Okay, trombone really has nothing to do with this. However, I just might find a way to work it in, so bear with me.
I have a worrying concern about Barack Obama. My concern is that the political economics of America today are such that he will only have one real opportunity to truly challenge the status quo, in a way that can include "the people" in a positive and uplifting way, versus a very divisive and ugly way. The positive and uplifting way will involve a love affair between idealism and realism, the way politics works best. The divisive way is by hedging his bets on either side of the spectrum so that no matter what he comes out looking slick and confident.
Barack Obama is now being given a golden opportunity. Very few American Presidents have ever been provided with such a canvass on which to paint. He has the opportunity to reawaken in Americans a curiosity about how the financial system works; how it has systematically bombarded our souls over the past several decades; how it institutionally favors the rich over the poor, and how it clearly considers the human being nothing more than the proverbial widget, to be sold to the highest bidder. People are genuinely upset with the system, and you can see them preparing for it to come crashing down.
The problem of the free market will be dealt with, in great measure, very soon. I can feel it in my bones. But here's the rub, we don't manufacture anything in the United States anymore, other than cars really. Sure, we manufacture a few things, but they all pale in comparison the auto industry, which is one that directly or indirectly employs approximately one in ten people in the US. And if Barack Obama allows the Big 3 to take a dive - which they of course by all market standards deserve to take - without a genuine revival of the grand discussion of "can free market capitalism truly exist in a real democracy?", we will most certainly be screwing ourselves out of a much less violent transition to a more sustainable economic platform from which to operate in America.
In more direct terms, my concern about Obama is that his propensity to take a centrist view on things, or to work very hard to please both the left and the right by hanging out in the middle, is genuinely flawed. The Buddhists have what they call "the middle way", but it is nothing like political centrism, even though centrists like Barack Obama tend to speak about it as such. The middle way is a place of grand practicality, idealism, and never going too far or getting too deeply into any one thing or idea; have goals, but do not let them run your life, and so on. Political centrism is much more about being neither this nor that, so folks on either side of the spectrum cannot paint you as being left or right. If there were a kind of political middle way (in the Buddhist sense), one would not care whether he or she was perceived as favoring the left or the right. He or she would be only concerned with making the most logical and meaningful decisions for each and every problem faced. Neither would he or she feel the need to show non-attachment to either side of the spectrum. Part of taking the middle way is developing the courage to take a stand on something, because you know - not from a gut feeling, but from deep thought and study - it is the stand that you must take in order to not sacrifice your self worth. For example, there was a certain point in time when I made the decision - as a trombone player - to leave the straight ahead jazz world behind. I'd had enough of always trying to sound like somebody else, which is a rampant disease in the jazz world. I needed to find a new kind of music to play; a kind of music where I could be who I really am, play to the best of my ability, and never feel like I am shutting down the inner artist. For me, that was free-form improvisational music and now underground live-band hip-hop. I am a better man for making that decision, even though it routinely pisses of straight ahead jazzers when I tell them what I think of songs like All the Things You Are. My band mates are laughing it up right now, and it looks like I worked in the trombone after all.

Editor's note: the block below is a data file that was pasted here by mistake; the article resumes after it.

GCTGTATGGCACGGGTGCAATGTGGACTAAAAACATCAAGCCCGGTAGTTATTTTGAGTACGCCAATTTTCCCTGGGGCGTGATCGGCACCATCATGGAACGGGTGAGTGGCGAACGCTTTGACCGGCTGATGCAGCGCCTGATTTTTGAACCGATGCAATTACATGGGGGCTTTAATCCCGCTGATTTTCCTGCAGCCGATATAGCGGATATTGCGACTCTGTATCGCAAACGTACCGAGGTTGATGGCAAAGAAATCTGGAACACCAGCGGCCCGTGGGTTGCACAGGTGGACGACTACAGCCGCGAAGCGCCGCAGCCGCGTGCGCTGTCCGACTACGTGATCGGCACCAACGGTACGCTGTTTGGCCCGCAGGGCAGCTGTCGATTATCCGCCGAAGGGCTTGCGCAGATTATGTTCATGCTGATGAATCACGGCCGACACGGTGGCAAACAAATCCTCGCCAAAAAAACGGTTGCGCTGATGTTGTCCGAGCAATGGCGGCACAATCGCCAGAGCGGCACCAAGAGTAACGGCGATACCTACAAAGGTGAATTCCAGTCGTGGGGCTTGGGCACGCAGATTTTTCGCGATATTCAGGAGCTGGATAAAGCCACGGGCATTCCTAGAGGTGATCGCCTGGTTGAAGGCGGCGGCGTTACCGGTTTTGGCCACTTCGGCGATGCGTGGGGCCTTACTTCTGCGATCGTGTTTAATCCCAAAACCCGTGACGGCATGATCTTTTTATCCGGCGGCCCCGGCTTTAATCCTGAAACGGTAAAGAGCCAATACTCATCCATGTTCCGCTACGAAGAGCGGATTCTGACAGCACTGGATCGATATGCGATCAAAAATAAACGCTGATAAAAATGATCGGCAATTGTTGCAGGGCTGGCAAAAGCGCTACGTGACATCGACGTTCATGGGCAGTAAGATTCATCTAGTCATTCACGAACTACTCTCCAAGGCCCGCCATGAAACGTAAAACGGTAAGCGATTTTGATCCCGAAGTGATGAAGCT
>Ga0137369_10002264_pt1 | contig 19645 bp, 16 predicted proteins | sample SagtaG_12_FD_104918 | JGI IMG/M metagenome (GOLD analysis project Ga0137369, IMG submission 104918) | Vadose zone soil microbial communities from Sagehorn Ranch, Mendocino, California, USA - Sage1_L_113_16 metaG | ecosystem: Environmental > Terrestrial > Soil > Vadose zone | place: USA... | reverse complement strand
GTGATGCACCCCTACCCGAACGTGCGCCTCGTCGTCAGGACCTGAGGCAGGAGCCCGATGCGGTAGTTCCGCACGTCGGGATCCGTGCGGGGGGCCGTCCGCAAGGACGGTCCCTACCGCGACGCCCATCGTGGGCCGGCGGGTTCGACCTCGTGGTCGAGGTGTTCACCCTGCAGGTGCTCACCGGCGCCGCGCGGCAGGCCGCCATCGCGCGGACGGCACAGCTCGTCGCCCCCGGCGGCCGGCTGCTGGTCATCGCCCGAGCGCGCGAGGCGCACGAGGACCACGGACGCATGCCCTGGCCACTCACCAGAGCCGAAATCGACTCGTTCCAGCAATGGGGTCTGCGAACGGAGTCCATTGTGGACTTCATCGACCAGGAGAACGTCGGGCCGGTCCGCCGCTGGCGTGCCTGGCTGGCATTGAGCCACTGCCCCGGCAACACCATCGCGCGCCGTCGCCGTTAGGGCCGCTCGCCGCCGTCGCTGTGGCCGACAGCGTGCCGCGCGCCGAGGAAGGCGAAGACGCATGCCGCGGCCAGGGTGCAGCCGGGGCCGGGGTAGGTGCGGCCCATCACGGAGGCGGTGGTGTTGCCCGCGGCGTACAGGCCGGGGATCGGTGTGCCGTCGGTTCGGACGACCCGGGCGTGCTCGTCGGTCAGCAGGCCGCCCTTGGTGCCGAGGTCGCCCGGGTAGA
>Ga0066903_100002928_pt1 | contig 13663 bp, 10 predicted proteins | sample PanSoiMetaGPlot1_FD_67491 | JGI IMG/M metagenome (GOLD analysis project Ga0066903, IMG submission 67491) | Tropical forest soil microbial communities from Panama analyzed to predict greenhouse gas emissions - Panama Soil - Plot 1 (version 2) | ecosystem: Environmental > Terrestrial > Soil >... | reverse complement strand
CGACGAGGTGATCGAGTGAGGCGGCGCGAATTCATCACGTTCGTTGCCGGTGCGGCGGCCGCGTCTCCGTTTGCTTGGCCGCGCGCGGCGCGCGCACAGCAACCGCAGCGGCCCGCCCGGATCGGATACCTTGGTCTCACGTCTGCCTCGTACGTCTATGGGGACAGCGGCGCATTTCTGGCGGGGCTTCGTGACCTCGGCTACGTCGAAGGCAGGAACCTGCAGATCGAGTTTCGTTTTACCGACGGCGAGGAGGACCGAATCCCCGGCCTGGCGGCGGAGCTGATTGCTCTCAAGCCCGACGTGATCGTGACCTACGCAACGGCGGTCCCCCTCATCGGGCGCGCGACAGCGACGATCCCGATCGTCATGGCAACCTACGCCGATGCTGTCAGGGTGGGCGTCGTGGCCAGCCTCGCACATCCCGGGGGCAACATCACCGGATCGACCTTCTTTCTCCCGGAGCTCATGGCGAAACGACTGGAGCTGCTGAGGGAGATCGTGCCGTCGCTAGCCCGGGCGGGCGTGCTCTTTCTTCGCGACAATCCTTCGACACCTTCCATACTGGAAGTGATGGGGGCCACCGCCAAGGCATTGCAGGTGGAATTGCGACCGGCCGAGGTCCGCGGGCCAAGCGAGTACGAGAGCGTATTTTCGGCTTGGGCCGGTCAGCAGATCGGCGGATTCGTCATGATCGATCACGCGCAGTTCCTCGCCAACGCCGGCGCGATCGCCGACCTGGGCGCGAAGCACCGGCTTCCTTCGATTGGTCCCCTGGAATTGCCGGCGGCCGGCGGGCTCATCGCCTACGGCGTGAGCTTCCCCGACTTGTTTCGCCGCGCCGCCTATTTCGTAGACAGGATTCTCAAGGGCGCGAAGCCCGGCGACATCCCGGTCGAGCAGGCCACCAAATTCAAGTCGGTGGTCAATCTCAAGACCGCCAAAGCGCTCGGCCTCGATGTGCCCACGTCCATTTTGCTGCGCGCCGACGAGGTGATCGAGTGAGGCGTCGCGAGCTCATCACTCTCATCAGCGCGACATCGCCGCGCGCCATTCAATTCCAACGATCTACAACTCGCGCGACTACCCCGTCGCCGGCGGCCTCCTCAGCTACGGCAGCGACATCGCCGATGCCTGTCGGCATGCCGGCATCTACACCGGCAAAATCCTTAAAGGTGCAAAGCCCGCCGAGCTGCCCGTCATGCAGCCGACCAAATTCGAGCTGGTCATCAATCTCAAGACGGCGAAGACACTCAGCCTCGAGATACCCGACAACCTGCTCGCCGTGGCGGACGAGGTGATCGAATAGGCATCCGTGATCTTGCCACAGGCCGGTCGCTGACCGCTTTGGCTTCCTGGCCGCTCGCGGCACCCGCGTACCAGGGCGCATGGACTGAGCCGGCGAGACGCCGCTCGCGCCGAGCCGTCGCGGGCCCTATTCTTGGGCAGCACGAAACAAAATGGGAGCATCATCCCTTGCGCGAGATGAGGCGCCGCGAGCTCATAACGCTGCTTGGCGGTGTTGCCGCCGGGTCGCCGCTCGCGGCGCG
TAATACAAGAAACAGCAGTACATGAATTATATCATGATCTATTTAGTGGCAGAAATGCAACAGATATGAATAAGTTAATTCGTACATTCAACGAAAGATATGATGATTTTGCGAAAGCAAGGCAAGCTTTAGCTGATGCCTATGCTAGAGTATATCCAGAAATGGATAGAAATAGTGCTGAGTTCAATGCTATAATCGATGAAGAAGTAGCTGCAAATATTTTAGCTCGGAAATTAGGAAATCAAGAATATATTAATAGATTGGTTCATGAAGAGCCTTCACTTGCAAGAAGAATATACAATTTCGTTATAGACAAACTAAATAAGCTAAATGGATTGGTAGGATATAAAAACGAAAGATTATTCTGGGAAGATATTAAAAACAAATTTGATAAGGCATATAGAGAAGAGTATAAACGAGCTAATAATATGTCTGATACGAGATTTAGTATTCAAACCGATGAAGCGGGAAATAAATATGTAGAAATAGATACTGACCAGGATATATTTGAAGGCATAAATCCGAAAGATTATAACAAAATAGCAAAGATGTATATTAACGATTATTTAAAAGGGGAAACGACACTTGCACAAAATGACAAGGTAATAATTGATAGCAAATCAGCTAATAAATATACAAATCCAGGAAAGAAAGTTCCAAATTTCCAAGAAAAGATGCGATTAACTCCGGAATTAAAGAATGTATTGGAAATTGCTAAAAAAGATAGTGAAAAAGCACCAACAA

Well, my point is, I am a little uncertain of Obama's ability to step out of his centrism and into his middle way-ness if you will. I'm not ready, like so many of my fellow progressives (for lack of a better term), to paint Obama as just another do-nothing politician who won't challenge any of the institutions that keep us subservient to an unjust system. But, I'm ready to question his motives.
He needs to understand that the free-market capitalist system has failed in every way. It has failed the Earth, our political system, our culture, and our arts. It is the single most destructive force on Earth. If he does not listen to the most suffering of the world and really take on this debate, he will have missed the opportunity to truly be a transformational figure in American and for that matter world history. The rest of the industrialized world has already at least begun to tackle the problem of the tyranny of the bottom line. President Obama, the first Black President of the United States, needs - for the good of the world - to be the one who stares sternly into the scarred and pockmarked face of the free market and makes a decision that is neither left, nor right, nor centrist; a decision that is arrived at from pure truth, introspection, investigation, and realism.
Never mind the right, the left, and the center. Instead, mind the society and culture in which you live; and be mindful of how they are affected by the system you defend.
-Christopher Robin Cox